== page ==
The hormonal signature of energy deficit: Increasing the value of food reward.
Lockie SH1, Andrews ZB.
(fulltext)

“As outlined in Section 1, using the catch-all term of ‘reward’ to describe all mesolimbic processes has led to confusion in the literature.”

The attentive reader will note that I made this very point, and dissected this very subject at length, way back in 2011 (index to my article series “Why Are We Hungry?” here), and I summarized and extended my work at AHS 2012 (video, text). For example:

“It is also very important to note that what is colloquially called “reward” is a mashing together of hedonic impact and incentive salience. Both vary independently, and both are subjective properties—so the term “food reward”, which implies a singular property of the food itself, is intrinsically misleading…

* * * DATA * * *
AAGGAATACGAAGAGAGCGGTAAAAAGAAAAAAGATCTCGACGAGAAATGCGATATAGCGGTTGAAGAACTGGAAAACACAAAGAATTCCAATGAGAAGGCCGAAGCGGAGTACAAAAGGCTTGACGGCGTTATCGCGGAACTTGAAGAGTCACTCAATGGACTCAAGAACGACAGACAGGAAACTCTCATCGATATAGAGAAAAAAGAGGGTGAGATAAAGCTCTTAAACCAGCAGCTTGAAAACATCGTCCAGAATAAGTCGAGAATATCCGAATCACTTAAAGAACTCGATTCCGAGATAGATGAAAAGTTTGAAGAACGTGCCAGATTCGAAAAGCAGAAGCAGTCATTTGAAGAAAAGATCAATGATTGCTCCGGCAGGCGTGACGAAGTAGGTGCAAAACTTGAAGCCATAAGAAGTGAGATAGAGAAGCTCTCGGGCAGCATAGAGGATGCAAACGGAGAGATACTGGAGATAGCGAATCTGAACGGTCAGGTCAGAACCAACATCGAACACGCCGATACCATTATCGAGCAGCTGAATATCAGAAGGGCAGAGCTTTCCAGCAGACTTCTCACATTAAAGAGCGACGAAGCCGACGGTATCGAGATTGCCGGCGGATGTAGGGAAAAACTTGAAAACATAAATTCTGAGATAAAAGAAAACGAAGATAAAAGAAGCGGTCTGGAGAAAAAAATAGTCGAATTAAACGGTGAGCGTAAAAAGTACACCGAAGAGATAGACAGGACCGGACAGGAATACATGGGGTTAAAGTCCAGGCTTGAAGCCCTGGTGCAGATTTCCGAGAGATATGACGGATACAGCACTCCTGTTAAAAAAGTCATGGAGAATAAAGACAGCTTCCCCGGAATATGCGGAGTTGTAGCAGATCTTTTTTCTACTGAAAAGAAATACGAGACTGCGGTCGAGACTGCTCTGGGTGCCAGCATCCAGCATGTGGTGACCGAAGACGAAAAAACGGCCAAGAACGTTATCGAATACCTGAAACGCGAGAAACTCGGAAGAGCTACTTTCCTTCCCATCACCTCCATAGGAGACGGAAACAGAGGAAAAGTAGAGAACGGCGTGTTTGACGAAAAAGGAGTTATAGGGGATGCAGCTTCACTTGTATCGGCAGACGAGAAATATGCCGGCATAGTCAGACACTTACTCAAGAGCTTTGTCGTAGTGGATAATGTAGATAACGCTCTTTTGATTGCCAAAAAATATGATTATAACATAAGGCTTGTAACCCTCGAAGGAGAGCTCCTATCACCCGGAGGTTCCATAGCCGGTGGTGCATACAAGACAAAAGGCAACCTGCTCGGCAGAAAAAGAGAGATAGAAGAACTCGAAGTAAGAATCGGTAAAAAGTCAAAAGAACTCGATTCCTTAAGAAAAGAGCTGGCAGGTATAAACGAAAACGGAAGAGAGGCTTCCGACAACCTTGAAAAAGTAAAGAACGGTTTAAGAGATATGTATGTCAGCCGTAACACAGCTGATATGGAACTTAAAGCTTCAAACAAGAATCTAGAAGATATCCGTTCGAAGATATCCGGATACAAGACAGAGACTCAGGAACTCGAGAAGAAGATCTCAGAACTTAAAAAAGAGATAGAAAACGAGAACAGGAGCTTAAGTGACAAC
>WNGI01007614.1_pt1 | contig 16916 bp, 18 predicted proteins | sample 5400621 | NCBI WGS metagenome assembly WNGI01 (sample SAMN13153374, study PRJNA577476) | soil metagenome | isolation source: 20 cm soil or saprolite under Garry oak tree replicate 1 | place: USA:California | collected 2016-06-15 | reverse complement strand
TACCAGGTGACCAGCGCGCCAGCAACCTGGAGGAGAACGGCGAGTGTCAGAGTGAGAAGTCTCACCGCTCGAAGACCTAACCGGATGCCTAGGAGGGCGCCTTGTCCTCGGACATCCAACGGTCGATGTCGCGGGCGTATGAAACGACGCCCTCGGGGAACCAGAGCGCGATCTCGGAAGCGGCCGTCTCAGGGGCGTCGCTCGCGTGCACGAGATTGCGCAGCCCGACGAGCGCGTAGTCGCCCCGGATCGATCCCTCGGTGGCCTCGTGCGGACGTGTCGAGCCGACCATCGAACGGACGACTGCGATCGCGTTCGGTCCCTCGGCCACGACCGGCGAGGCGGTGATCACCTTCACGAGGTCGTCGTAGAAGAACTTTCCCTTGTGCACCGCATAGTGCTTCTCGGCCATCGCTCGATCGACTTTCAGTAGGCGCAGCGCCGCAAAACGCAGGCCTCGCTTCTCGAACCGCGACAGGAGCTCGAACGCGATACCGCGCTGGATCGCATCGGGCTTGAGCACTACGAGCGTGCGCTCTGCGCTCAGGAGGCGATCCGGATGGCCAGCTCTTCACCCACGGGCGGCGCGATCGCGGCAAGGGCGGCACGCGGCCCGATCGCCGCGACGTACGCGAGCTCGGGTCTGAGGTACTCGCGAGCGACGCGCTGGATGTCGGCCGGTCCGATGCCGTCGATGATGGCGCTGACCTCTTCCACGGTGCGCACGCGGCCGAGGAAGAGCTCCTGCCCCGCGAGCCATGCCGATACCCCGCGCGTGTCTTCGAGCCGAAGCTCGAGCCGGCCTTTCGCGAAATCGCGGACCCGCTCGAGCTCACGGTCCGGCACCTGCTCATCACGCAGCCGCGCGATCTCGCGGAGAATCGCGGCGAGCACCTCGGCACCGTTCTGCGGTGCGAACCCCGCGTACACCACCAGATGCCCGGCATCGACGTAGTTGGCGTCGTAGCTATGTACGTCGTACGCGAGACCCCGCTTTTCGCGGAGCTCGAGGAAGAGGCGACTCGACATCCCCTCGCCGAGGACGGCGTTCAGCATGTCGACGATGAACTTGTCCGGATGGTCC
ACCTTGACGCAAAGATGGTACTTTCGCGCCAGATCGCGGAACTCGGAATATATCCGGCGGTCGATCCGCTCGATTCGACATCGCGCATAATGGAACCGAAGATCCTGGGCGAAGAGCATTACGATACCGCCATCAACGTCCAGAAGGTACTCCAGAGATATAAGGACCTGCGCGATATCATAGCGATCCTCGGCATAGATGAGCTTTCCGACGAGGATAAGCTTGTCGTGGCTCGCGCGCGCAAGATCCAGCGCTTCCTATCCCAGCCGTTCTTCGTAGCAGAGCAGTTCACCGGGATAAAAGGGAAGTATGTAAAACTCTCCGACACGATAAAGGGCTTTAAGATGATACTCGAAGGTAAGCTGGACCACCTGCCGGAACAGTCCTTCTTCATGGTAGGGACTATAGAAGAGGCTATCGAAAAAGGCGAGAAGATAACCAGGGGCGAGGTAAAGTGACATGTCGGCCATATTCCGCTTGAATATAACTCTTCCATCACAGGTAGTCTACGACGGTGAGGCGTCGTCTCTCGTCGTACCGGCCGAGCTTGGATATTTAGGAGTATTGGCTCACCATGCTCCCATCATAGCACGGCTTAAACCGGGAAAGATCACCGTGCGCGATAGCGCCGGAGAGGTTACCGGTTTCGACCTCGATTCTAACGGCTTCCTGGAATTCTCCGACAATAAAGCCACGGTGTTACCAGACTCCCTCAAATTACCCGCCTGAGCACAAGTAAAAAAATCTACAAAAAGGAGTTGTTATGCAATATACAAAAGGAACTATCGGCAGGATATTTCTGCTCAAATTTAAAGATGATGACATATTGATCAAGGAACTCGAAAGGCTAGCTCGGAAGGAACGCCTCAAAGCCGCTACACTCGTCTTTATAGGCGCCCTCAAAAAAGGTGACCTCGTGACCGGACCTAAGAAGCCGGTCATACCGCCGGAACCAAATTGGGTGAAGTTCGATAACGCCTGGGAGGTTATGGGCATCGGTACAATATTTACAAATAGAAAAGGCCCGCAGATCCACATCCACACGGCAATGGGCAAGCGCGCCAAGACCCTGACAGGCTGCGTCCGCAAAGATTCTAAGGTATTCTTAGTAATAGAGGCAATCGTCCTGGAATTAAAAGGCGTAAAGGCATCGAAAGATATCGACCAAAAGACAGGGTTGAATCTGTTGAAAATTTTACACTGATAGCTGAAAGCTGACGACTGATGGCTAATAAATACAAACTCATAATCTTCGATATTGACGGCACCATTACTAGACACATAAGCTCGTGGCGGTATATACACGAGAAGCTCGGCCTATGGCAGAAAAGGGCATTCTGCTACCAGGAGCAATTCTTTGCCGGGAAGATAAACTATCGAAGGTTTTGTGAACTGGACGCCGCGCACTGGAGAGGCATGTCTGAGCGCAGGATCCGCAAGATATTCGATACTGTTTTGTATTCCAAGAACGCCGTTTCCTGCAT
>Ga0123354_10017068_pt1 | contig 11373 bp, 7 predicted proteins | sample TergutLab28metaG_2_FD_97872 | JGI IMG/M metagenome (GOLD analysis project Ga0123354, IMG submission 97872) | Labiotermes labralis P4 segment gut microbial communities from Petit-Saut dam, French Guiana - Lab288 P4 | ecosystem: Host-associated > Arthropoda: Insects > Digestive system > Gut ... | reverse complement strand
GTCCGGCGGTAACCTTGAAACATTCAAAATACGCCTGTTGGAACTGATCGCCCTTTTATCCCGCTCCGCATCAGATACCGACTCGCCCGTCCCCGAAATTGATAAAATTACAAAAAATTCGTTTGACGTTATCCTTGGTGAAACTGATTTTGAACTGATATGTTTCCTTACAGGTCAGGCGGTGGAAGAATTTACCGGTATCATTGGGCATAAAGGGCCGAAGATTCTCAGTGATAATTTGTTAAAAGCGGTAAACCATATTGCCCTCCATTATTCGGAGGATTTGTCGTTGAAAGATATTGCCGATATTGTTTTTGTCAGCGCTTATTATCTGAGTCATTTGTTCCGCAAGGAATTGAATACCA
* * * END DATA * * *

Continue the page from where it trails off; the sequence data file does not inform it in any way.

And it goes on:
““Palatability” and “reward” are not properties of food. Our likes and wants are subjective properties we assign to food based on our past experiences, and our current state of satiation and satiety.”

-J. Stanton, AHS 2012

Moving on:

“Energy deficit serves to alter motivational state by increasing the incentive salience of certain reinforcers. […] This ultimately manifests as increased motivation to work for a reinforcer, and serves to alter the incentive salience of food in line with metabolic need. [Emphasis mine]” -Lockie 2013

Stated simply, hunger makes food more “rewarding.” I think I’ve said that before!

(Further reading: Hopkins 2014, Domingos 2013, my AHS2012 bibliography.)

Important note: I’m not accusing anyone of plagiarism or uncredited appropriation! I’m happy to see that my work is beginning to be confirmed by work done within the academic research community.